Staring up from directly below into the kaleidoscope of stone that makes up the cathedral tower of Freiburg Minster is like gazing into the unblinking eye of some fantastical beast. A Swiss art historian in 1869 described it as having “the most beautiful spire on earth,” and the awe the tower inspires could be from its soaring height of 380 feet or its massive, lacy stone filigree that opens to the sky.
This architectural marvel, along with the cathedral’s accompanying elaborate doorway and whimsical gargoyles, was built in the Middle Ages by a workshop of talented stonemasons known as the Münsterbauhütte. Today the Münsterbauhütte still exists and is made up of approximately 15 members—stonemasons, sculptors, technicians—who care for and restore the cathedral’s ancient stonework, which has survived both centuries and bombings during World War II. Their most important responsibility is to examine the building, stone by stone, for any new cracks and splits that could affect the structure’s stability or injure people with falling fragments. One of the stonemasons’ yearly tasks is to get up close and personal with the spire, hundreds of feet off the ground.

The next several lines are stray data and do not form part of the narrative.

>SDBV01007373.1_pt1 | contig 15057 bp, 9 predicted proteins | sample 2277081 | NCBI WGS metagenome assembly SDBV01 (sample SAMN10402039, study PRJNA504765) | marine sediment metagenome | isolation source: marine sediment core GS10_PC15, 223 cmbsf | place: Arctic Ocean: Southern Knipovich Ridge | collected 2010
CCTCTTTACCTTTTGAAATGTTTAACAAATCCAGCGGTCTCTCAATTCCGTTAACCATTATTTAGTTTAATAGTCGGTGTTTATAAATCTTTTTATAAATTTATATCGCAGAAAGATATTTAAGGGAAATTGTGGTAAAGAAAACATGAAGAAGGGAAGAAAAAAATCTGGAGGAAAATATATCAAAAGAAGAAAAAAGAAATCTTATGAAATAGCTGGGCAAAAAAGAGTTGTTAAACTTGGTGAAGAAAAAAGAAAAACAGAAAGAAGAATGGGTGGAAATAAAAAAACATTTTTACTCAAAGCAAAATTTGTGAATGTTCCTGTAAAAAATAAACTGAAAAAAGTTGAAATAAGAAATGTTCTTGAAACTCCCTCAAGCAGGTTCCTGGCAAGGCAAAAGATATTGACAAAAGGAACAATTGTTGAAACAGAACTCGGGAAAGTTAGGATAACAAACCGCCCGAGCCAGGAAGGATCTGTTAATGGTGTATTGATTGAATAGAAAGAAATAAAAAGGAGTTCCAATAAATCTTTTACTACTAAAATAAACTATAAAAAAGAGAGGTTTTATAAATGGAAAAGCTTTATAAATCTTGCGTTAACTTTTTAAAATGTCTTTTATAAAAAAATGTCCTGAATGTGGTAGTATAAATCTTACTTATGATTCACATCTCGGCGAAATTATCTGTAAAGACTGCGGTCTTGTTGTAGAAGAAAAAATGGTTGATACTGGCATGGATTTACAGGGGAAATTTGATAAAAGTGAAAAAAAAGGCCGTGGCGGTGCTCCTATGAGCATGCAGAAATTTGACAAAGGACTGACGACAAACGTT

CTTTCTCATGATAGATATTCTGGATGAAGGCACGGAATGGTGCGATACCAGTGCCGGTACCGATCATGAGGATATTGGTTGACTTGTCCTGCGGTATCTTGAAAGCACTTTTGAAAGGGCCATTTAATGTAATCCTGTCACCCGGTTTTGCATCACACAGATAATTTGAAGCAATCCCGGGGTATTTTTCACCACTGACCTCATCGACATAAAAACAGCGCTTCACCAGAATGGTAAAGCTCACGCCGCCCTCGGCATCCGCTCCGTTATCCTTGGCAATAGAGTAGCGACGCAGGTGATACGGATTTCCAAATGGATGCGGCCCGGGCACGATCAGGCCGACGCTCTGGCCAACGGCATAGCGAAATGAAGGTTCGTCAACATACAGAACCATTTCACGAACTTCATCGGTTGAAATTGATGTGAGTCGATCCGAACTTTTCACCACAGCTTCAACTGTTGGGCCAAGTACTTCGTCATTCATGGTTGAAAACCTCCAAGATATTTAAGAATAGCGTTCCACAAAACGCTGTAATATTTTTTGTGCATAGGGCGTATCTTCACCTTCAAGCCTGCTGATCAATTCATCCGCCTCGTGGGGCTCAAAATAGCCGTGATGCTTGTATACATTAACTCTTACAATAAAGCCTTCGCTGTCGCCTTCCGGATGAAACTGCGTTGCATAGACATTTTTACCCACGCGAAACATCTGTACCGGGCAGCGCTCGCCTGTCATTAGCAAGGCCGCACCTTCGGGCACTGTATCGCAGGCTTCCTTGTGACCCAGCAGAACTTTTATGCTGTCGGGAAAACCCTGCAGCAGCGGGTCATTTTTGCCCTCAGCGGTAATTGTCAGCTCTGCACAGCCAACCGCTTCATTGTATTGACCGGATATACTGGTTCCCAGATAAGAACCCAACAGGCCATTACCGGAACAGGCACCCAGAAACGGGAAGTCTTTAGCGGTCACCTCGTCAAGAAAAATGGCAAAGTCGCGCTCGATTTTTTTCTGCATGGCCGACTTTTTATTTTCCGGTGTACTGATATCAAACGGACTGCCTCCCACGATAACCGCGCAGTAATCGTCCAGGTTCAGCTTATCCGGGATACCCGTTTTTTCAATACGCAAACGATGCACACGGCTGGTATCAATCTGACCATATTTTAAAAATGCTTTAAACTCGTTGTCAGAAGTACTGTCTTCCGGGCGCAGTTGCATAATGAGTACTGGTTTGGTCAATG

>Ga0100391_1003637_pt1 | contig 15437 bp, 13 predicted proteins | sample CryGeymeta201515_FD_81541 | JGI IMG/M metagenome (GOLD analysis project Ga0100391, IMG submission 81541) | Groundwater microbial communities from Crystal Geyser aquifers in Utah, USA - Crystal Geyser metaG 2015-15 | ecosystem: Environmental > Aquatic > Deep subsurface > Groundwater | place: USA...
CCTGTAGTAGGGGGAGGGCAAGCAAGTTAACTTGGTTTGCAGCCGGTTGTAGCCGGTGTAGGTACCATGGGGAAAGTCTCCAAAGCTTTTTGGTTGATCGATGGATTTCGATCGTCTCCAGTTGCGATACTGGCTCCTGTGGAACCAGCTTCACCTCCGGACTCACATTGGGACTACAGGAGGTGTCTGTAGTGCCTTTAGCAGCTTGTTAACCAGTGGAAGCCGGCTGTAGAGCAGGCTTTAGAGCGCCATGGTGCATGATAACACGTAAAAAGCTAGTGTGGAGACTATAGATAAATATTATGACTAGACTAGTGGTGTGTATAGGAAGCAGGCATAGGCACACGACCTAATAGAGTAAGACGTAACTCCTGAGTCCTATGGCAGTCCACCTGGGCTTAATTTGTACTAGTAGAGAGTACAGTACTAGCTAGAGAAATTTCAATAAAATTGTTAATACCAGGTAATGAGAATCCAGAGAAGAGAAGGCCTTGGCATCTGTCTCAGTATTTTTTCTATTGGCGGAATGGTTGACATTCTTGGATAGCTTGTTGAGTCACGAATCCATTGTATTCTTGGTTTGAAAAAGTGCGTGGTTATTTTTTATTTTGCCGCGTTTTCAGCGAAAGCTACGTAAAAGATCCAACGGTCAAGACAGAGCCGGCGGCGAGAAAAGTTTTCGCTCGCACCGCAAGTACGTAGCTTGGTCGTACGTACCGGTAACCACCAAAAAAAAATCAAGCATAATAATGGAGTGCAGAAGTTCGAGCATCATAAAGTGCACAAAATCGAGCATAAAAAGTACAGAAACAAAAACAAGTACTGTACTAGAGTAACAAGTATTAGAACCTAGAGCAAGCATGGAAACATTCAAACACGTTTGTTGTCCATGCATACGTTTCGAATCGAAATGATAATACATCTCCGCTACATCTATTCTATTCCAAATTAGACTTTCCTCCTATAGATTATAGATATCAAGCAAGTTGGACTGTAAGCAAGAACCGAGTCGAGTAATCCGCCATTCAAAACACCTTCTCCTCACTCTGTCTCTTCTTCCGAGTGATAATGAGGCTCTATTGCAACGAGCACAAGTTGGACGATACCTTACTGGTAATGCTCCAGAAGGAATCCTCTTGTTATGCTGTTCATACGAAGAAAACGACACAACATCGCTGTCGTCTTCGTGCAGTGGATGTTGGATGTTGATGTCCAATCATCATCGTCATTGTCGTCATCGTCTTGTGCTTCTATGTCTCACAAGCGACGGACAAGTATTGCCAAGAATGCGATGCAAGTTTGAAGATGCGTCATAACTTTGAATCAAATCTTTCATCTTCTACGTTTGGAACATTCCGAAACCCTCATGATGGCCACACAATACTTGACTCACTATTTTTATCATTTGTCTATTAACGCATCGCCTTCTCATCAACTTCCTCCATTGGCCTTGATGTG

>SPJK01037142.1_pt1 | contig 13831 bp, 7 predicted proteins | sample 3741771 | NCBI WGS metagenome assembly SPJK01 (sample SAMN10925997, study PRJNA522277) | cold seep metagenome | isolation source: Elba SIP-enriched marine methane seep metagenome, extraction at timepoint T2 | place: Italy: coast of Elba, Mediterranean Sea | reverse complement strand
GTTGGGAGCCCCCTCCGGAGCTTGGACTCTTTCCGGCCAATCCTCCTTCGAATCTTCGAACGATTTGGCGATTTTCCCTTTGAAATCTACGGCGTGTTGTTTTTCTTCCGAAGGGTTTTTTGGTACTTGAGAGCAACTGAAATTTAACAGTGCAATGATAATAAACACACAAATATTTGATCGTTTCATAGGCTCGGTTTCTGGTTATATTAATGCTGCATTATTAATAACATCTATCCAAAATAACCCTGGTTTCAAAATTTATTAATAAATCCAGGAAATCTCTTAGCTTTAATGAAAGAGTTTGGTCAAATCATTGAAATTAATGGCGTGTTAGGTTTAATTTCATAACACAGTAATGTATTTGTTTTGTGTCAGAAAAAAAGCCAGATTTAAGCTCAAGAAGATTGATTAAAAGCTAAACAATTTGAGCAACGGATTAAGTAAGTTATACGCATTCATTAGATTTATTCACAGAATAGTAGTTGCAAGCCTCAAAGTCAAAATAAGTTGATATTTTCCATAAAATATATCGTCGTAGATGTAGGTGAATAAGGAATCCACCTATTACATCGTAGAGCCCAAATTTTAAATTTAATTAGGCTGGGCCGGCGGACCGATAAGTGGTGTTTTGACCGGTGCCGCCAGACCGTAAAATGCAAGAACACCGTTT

Modern technology has aided these efforts in recent years through the use of portable scanners and 3D printers to help with restoring stone parts or documenting statues. Yet much of the work of the Münsterbauhütte is historic in nature—masonry techniques used for generations—and copies of sculptures and parts are still made with traditional tools to preserve the character and look of the stone. The combination of old and new helps preserve the wondrous views that have astounded visitors since medieval times. But surely the skilled and fearless team is thankful for modern helmets, safety lines, and harnesses.